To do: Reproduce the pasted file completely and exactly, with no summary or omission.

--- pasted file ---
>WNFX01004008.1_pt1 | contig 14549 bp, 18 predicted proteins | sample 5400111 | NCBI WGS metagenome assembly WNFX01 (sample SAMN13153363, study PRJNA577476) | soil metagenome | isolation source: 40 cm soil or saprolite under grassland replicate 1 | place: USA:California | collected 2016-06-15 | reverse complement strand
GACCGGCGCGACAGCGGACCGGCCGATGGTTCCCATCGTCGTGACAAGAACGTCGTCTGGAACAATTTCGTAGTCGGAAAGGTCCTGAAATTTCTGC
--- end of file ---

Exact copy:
>WNFX01004008.1_pt1 | contig 14549 bp, 18 predicted proteins | sample 5400111 | NCBI WGS metagenome assembly WNFX01 (sample SAMN13153363, study PRJNA577476) | soil metagenome | isolation source: 40 cm soil or saprolite under grassland replicate 1 | place: USA:California | collected 2016-06-15 | reverse complement strand
GACCGGCGCGACAGCGGACCGGCCGATGGTTCCCATCGTCGTGACAAGAACGTCGTCTGGAACAATTTCGTAGTCGGAAAGGTCCTGAAATTTCTGC